For years, DeMott had a mostly positive reputation as a hardnosed trainer that perception shifted however as complaints rose about DeMott not just being tough, but actively bullying and even hurting talent, not to mention purportedly engaging in activity that might be considered sexual harassment, and using offensive epithets. WWE severed ties with DeMott in 2015.
5. Hardbody Harrison
Hardbody Harrison was mostly used as an enhancement talent in the later days of WCW. He’s that rare wrestler who went on to greater fame after he’d finished his time in the national spotlight for his chosen profession. The additional notoriety was not for great reasons, though, and the truth of the matter is that calling him a d-bag is a pretty massive understatement.
Harrison claims to have started up a home enterprise centered on training women to become wrestlers. It involved the women coming to live with him and abiding by strict rules. Eventually, one or more women working with him went to the police to reveal that the arrangement purportedly included Harrison pimping them out, taking advantage of them personally for his own sexual gratification, and making them agree to pay him money any time they broke a “rule,” creating a cycle of debt. Harrison is reportedly currently serving a life sentence in prison for what was deemed sex trafficking.
For wrestling fans from the 1990s, Sid Vicious is one of the most immediately recognizable names from the business. He was a main event level talent in both WWE and WCW, and each for more than one run. He was arguably at his best as a monster heel, given his imposing physique and ability to readily channel a crazed look.
Despite, or perhaps because of his success, the general consensus seems to be that he wasn’t well liked or respected by his colleagues. He wasn’t always safe in the ring, including an ugly incident when he nearly hurt Brian Pillman badly when he misjudged the height of the steel cage he was power bombing him in—and hten recklessly delivered the move again. He had an infamous fight with Arn Anderson at a hotel in which he repeatedly stabbed the man with scissors. All of that, plus Vicious was widely reported to have a big ego, reinforced by shoot interviews long after he’d last appeared on national TV in which he stated his case that he ought to be brought back to WWE as a top level star.
3. New Jack
New Jack rose to fame via ECW, and would have to land on the short list for the promotions biggest stars who never got an opportunity with WWE, WCW, or even TNA. His absence from the biggest wrestling promotions isn’t so much a case of him being overlooked or undervalued, though, but rather symptomatic of his volatility and major companies’ reluctance to associate with him.
New Jack has a history of being outspoken to say the least, including threatening other wrestlers’ lives, admitting to intentionally hurting men, and also not having the best reputation for fan interactions. His identity is inextricable from his involvement in the Mass Transit Incident, in which he worked a substitute heavyweight wrestler for ECW, whom it turned out was not properly trained. Whlie some of the responsibility for things ending poorly clearly falls on Mass Transit who had no business getting in the ring to begin with, and lied to do so. Nonetheless, New Jack beat him viciously, including cutting him badly and letting up even as it became clear he wasn’t working with a professional.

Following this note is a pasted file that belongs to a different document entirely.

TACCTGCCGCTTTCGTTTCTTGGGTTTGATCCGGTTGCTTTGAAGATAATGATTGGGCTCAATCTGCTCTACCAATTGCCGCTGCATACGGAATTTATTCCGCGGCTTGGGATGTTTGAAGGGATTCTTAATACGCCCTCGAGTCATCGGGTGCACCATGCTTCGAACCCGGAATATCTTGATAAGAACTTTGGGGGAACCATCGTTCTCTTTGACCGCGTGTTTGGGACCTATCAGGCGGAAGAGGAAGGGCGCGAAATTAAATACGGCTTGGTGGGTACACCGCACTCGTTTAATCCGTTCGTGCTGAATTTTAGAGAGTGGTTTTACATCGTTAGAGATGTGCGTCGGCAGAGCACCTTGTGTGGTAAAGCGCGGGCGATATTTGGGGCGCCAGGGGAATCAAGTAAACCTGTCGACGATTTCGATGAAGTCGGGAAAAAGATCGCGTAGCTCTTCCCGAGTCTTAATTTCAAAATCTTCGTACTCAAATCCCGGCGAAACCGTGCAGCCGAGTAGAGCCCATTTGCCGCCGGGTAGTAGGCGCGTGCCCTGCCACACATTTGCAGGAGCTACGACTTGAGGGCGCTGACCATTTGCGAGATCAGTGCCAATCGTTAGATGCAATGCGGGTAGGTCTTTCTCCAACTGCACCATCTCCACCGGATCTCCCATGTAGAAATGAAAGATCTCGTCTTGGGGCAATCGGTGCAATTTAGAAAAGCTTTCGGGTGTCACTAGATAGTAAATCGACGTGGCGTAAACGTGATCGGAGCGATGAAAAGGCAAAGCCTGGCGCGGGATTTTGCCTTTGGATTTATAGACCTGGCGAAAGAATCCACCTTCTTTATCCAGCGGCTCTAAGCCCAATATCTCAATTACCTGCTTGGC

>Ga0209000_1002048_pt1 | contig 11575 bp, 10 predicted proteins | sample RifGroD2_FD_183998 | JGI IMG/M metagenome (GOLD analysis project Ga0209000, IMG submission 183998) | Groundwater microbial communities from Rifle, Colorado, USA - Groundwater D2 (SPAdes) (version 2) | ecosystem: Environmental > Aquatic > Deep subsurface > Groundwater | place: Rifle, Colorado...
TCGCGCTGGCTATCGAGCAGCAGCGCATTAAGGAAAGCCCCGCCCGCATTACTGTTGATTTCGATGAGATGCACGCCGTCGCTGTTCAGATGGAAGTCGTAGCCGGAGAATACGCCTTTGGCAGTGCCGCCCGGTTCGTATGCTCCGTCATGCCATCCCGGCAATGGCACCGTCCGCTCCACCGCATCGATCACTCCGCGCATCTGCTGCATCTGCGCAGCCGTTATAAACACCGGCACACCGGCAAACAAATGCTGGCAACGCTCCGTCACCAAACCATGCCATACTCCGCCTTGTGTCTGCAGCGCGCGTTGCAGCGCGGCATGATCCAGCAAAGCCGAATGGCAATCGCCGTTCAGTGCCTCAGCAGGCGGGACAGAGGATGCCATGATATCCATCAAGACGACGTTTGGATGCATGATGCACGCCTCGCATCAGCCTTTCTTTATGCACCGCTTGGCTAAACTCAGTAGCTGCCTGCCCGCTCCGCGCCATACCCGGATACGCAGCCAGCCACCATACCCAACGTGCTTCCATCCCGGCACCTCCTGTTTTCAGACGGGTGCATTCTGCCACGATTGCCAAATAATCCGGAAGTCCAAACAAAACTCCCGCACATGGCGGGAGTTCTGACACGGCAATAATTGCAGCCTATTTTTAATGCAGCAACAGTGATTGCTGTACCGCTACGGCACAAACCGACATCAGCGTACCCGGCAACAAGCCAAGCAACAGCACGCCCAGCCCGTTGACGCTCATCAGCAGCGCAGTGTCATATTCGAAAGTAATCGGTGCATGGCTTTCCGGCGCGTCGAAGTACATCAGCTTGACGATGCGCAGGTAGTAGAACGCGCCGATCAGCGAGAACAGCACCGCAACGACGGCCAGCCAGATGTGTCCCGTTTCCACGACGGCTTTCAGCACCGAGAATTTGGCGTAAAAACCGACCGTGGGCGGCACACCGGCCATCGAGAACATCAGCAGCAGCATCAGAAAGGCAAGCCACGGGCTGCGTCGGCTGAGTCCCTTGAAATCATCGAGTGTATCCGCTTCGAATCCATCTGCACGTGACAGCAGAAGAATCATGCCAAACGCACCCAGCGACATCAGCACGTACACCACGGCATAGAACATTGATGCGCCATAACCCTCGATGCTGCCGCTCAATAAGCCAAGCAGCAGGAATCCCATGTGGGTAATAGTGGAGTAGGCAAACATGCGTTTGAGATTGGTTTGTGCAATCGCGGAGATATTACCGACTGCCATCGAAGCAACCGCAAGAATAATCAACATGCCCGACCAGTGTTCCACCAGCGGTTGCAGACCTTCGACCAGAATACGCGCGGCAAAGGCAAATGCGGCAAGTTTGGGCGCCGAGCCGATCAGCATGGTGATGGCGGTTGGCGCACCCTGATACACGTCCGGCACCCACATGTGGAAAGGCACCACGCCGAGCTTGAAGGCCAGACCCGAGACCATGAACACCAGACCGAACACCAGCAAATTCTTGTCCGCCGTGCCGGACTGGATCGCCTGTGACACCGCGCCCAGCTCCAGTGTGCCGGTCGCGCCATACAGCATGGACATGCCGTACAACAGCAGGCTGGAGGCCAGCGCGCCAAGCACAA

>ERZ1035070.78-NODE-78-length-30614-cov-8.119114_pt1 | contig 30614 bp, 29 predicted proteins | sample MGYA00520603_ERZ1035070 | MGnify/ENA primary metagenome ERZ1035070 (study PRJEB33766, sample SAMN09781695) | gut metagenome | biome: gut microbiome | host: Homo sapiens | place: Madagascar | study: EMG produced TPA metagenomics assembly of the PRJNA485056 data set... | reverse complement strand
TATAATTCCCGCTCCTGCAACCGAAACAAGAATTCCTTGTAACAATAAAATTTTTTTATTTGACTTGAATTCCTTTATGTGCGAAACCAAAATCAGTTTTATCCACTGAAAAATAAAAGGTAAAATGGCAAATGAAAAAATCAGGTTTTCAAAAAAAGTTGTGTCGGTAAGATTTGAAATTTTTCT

2. Jeff Jarrett
During the Monday Night War era, there may have been no wrestler who did more to play WCW and WWE off of one another than Jeff Jarrett. After a reasonably successful mid-card run with WWE, he jumped ship to WCW for a slightly elevated run there that included running with the Horsemen. He bounced back to WWE as a more serious misogynist heel in the upper mid card. Finally, the guy jumped back to WCW for a main event run.
While you can’t necessarily blame someone for looking out for his own business interests and taking advantage of the marketplace, Jarrett’s conniving for more money and a better spot on the card reached an all time low when he reportedly held up Vince McMahon for money to get him to drop the Intercontinental Championship on his way out of the company the last time he left WWE. Add onto Jarrett’s rep that he also started dating colleague Kurt Angle’s ex-wife shortly after the divorce, and Jarrett comes out looking like a bit of a d-bag.
1. Scott Steiner
Scott Steiner had a widely respected run as a top tag team worker alongside his brother Rick throughout the 1990s, in a pairing that spanned WCW, WWE, Japan, and ECW. Afterward, Scott got a big push as a singles star in WCW as Big Poppa Pump, which culminated in winning the WCW World Championship. His time on top was a bit more polarizing, as some of his old athleticism had faded, but he certainly grabbed attention as a loud-mouthed heel.
Steiner has remained outspoken and controversial. Stories have come up of him being a backstage bully, physically manhandling smaller, weaker, or less legitimately skilled wrestlers backstage. In addition, though, he’s taken to vocally attacking people he doesn’t get along with, including bad mouthing Triple H and Stephanie McMahon regularly in interviews, speaking poorly about Hulk Hogan, and going so far as to reportedly threaten Hogan’s wife at an airport. While a lot of Steiner’s targets aren’t necessarily popular figures among the smart fans, he does nonetheless seem to cross the line and not come across as the nicest guy.
- Ad Free Browsing
- Over 10,000 Videos!
- All in 1 Access
- Join For Free!